Jan 31, 2023

Distributed harmonic patterns of structure-function dependence orchestrate human consciousness

Posted by in categories: biotech/medical, mathematics, neuroscience

Connectome harmonic decomposition (CHD) generalises the mathematics of the Fourier transform to the network structure of the human brain. The traditional Fourier transform operates in the temporal domain (Fig. 1a): decomposition into temporal harmonics quantifies to what extent the signal varies slowly (low-frequency temporal harmonics) or quickly (high-frequency temporal harmonics) over time (Fig. 1b). Analogously, CHD re-represents a spatial signal in terms of harmonic modes of the human connectome, so that the spatial frequency (granularity) of each connectome harmonic quantifies to what extent the organization of functional brain signals deviates from the organization of the underlying structural network (Fig. 1c, d). Therefore, CHD is fundamentally different from, and complementary to, traditional approaches to functional MRI data analysis. This is because CHD does not view functional brain activity as composed of signals from discrete spatial locations, but rather as composed of contributions from distinct spatial frequencies: each connectome harmonic is a whole-brain pattern with a characteristic spatial scale (granularity)—from an entire hemisphere to just a few millimetres.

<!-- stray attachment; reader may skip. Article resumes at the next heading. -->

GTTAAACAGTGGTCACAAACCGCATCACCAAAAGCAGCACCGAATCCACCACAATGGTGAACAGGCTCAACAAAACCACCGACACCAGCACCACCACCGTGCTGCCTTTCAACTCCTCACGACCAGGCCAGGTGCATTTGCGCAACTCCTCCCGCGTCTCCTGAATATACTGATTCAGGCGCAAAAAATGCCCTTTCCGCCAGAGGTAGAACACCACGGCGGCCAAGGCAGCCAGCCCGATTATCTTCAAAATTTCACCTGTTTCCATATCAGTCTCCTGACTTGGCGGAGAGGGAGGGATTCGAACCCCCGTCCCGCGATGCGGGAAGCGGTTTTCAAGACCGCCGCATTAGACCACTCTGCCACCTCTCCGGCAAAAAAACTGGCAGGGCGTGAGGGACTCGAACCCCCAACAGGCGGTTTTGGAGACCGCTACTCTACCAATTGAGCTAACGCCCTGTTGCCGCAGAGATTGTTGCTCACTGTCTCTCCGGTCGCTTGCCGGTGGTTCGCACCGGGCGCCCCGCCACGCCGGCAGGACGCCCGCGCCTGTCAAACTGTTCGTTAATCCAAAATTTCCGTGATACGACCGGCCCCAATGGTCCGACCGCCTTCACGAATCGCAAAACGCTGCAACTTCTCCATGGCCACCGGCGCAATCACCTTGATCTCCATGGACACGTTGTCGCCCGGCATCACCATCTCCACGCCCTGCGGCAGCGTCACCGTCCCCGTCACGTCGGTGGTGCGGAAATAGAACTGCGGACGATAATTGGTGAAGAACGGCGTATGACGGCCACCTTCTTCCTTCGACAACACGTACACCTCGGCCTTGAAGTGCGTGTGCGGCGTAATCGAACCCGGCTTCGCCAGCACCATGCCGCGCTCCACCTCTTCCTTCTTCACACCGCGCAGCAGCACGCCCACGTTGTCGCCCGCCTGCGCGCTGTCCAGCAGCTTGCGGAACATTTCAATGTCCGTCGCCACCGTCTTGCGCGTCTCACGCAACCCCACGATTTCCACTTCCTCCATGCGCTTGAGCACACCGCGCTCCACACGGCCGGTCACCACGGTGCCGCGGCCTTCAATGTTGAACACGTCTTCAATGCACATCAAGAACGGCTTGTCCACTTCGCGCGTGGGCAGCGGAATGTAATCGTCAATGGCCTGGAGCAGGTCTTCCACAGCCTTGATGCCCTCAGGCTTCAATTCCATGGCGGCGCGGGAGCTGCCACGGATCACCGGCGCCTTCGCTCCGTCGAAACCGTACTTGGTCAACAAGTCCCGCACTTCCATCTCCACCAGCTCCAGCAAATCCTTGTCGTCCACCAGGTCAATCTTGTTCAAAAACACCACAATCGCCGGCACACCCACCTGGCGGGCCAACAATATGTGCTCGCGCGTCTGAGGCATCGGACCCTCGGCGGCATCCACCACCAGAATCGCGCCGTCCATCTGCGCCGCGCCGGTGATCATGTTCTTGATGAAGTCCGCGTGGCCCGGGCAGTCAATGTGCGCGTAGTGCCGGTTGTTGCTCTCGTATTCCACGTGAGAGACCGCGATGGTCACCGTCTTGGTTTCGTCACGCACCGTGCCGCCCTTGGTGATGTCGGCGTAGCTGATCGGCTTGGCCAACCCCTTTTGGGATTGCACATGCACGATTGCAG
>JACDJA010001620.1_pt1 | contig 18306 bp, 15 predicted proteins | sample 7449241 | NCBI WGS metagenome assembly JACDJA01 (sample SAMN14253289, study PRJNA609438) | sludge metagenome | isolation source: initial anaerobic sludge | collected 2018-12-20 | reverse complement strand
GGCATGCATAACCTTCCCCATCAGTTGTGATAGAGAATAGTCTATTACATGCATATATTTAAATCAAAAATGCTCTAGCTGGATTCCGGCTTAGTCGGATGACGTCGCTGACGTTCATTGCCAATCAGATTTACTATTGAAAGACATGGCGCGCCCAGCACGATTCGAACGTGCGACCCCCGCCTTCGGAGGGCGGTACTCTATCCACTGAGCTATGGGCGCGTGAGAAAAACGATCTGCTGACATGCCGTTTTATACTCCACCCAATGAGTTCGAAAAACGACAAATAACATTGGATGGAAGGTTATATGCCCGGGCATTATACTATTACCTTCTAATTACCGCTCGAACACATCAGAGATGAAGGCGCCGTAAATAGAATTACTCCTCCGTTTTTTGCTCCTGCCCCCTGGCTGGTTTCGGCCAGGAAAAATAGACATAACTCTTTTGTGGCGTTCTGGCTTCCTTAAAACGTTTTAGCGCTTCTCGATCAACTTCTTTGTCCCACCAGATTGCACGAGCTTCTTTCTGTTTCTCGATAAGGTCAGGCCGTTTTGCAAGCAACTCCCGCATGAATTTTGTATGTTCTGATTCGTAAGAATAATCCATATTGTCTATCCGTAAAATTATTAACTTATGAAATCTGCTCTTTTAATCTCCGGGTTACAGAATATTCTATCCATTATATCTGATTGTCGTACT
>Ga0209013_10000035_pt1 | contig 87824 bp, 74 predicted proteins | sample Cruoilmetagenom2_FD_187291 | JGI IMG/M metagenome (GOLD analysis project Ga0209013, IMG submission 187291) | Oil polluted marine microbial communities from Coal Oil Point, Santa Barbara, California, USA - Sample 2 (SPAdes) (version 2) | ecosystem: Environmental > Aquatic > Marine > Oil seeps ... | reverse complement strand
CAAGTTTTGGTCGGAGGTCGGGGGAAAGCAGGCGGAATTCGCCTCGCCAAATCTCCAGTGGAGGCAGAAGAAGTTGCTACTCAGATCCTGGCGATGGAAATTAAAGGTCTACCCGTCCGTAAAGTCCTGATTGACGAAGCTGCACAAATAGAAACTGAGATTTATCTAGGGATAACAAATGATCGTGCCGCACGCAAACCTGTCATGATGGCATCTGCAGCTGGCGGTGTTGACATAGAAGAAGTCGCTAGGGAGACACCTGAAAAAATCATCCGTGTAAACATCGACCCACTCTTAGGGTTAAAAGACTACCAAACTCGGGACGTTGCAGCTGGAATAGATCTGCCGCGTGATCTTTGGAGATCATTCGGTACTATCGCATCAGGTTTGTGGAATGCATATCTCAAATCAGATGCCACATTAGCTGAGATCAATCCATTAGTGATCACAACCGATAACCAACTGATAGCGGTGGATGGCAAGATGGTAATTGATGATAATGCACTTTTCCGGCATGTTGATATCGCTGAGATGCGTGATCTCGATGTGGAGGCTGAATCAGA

On one hand, this means that CHD is unsuitable to address questions pertaining to spatial localisation and the involvement of specific neuroanatomical regions; such questions have been extensively investigated within the traditional framework of viewing brain activity in terms of spatially discrete regions, and several previous studies have implicated specific neuroanatomical regions in supporting consciousness33,34,35,36,37,38,39,40,41,42,43,44,45,46,47,48,49. On the other hand, CHD enables us to consider how brain activity across states of consciousness is shaped by the brain’s distributed network of structural connections, reflecting the contribution of global patterns at different spatial scales—each arising from the network topology of the human connectome. We emphasise that neither approach is inherently superior, but rather they each provide a unique perspective on brain function: one localised, the other distributed.

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